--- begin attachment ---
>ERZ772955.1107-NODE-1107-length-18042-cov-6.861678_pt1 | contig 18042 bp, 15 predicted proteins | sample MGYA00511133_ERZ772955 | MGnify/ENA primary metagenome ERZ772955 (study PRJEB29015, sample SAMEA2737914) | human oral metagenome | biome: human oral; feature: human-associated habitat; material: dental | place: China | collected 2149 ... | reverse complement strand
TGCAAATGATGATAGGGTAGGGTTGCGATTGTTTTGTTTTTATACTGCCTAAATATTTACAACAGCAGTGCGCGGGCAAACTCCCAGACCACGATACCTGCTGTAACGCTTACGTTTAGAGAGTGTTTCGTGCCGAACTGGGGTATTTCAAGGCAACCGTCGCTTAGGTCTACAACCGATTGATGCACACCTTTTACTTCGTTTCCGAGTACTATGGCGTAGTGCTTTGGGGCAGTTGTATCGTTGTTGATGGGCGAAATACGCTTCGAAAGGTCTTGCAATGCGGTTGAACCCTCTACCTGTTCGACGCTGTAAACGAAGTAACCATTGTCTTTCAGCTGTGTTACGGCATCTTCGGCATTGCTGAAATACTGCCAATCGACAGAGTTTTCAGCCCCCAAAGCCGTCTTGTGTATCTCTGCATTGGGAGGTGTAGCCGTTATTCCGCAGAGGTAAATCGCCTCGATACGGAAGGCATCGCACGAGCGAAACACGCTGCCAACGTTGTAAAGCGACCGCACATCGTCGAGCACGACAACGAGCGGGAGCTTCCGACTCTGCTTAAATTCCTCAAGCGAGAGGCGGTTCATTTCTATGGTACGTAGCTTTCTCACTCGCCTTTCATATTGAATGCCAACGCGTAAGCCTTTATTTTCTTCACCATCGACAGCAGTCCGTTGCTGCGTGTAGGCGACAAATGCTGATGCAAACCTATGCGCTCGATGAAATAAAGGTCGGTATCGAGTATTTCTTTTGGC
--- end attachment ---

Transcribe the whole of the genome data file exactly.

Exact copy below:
>ERZ772955.1107-NODE-1107-length-18042-cov-6.861678_pt1 | contig 18042 bp, 15 predicted proteins | sample MGYA00511133_ERZ772955 | MGnify/ENA primary metagenome ERZ772955 (study PRJEB29015, sample SAMEA2737914) | human oral metagenome | biome: human oral; feature: human-associated habitat; material: dental | place: China | collected 2149 ... | reverse complement strand
TGCAAATGATGATAGGGTAGGGTTGCGATTGTTTTGTTTTTATACTGCCTAAATATTTACAACAGCAGTGCGCGGGCAAACTCCCAGACCACGATACCTGCTGTAACGCTTACGTTTAGAGAGTGTTTCGTGCCGAACTGGGGTATTTCAAGGCAACCGTCGCTTAGGTCTACAACCGATTGATGCACACCTTTTACTTCGTTTCCGAGTACTATGGCGTAGTGCTTTGGGGCAGTTGTATCGTTGTTGATGGGCGAAATACGCTTCGAAAGGTCTTGCAATGCGGTTGAACCCTCTACCTGTTCGACGCTGTAAACGAAGTAACCATTGTCTTTCAGCTGTGTTACGGCATCTTCGGCATTGCTGAAATACTGCCAATCGACAGAGTTTTCAGCCCCCAAAGCCGTCTTGTGTATCTCTGCATTGGGAGGTGTAGCCGTTATTCCGCAGAGGTAAATCGCCTCGATACGGAAGGCATCGCACGAGCGAAACACGCTGCCAACGTTGTAAAGCGACCGCACATCGTCGAGCACGACAACGAGCGGGAGCTTCCGACTCTGCTTAAATTCCTCAAGCGAGAGGCGGTTCATTTCTATGGTACGTAGCTTTCTCACTCGCCTTTCATATTGAATGCCAACGCGTAAGCCTTTATTTTCTTCACCATCGACAGCAGTCCGTTGCTGCGTGTAGGCGACAAATGCTGATGCAAACCTATGCGCTCGATGAAATAAAGGTCGGTATCGAGTATTTCTTTTGGC